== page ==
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With two studies dropping just this week about the dangers of microplastics in the body, it's becoming ever more evident that if someone figures out how to remove them, they're going to make a killing.

A headline-grabbing study about microplastics being found in every human testicle the scientists examined was followed up by a less salacious one from China and Italy. In that paper, published in The Lancet, doctors described finding these minuscule pieces of harmful plastics in blood clots in hearts, brains, and legs, suggesting that not only are these particulates uber-prevalent but also that they may be really bad for us.

While more and more studies have reported finding microplastics basically everywhere scientists have looked within human bodies — not to mention the ocean, the air, and even in ancient ruins — there's been less research aiming to determine how they might affect our bodies. The two studies released this week, however, point to some clues: when found in testicles, microplastics may contribute to lowered sperm counts, and their presence in clots suggests they may be contributing to that coagulation.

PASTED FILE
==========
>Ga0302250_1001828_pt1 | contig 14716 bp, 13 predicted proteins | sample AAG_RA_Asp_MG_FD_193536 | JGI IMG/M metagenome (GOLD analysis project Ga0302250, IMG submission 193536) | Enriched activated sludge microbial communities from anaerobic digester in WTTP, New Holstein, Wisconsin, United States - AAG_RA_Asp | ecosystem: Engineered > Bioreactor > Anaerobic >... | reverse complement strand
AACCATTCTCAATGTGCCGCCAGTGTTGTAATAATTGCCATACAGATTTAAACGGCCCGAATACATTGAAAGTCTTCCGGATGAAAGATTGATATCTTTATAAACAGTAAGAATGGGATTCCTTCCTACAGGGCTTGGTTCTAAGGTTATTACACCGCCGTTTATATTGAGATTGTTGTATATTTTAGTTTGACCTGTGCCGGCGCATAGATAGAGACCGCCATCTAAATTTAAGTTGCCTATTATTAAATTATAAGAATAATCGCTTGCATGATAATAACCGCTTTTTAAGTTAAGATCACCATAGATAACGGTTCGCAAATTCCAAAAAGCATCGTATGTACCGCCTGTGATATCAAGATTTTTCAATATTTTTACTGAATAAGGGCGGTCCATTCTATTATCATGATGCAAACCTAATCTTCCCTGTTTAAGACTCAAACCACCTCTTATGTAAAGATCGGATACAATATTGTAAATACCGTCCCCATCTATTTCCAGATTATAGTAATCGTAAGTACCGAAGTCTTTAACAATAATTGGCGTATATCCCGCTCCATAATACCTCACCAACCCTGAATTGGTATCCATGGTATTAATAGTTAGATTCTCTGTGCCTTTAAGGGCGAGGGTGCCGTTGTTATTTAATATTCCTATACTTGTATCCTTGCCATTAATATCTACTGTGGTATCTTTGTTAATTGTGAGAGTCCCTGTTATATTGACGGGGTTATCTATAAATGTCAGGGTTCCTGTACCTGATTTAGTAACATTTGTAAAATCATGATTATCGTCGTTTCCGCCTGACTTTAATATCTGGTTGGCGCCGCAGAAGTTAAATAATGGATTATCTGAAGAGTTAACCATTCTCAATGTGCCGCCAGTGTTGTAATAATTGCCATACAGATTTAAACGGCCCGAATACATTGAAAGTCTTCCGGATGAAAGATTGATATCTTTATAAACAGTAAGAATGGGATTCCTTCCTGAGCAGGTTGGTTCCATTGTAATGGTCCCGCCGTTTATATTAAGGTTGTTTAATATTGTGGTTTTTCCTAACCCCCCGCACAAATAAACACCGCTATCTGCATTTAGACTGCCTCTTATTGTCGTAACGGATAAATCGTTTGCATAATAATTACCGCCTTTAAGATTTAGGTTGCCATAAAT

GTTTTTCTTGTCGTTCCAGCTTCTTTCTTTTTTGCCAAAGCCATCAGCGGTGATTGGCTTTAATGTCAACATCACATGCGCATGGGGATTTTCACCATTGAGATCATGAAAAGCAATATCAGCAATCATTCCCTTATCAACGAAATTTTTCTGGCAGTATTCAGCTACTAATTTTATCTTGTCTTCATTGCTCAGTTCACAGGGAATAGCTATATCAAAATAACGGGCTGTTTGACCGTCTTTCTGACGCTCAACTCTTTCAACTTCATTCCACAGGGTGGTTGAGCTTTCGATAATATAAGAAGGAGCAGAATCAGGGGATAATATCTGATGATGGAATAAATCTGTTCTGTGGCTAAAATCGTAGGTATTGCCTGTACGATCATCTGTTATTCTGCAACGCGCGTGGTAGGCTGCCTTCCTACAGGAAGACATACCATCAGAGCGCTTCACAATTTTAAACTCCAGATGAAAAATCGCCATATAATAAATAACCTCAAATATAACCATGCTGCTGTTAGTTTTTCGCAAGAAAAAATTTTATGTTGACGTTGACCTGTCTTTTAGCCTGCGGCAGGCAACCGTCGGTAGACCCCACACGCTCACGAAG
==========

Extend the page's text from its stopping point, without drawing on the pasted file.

Thus far, scientists haven't figured out any high-tech or pharmaceutical ways to remove microplastics from the body, though researchers did report in a study published earlier this year that boiling hard water can help microplastics clump together with mineral deposits and be filtered out of drinking water.

Interestingly, a small 2022 study from Australia did find that donating blood or plasma seems to reduce the level of perfluoroalkyl and polyfluoroalkyl substances, known collectively as PFAS or "forever chemicals," from the bodies of firefighters who were exposed to them.

The logic from that study, which doesn't seem to have been replicated or expanded on yet, could potentially be applied to microplastics, which contain PFAS among other chemicals. Given that we keep ingesting them in the air we breathe, the water we drink, and the food we eat, however, it's hard to say whether that would be an effective method of getting rid of them.

But most likely, if there is a way to flush microplastics out of the body, it'll require a new breakthrough.

And whoever does? We reckon they're gonna make bank.

More on next-generation treatments: Online Pharmacy Launches Cheaper Version of Ozempic

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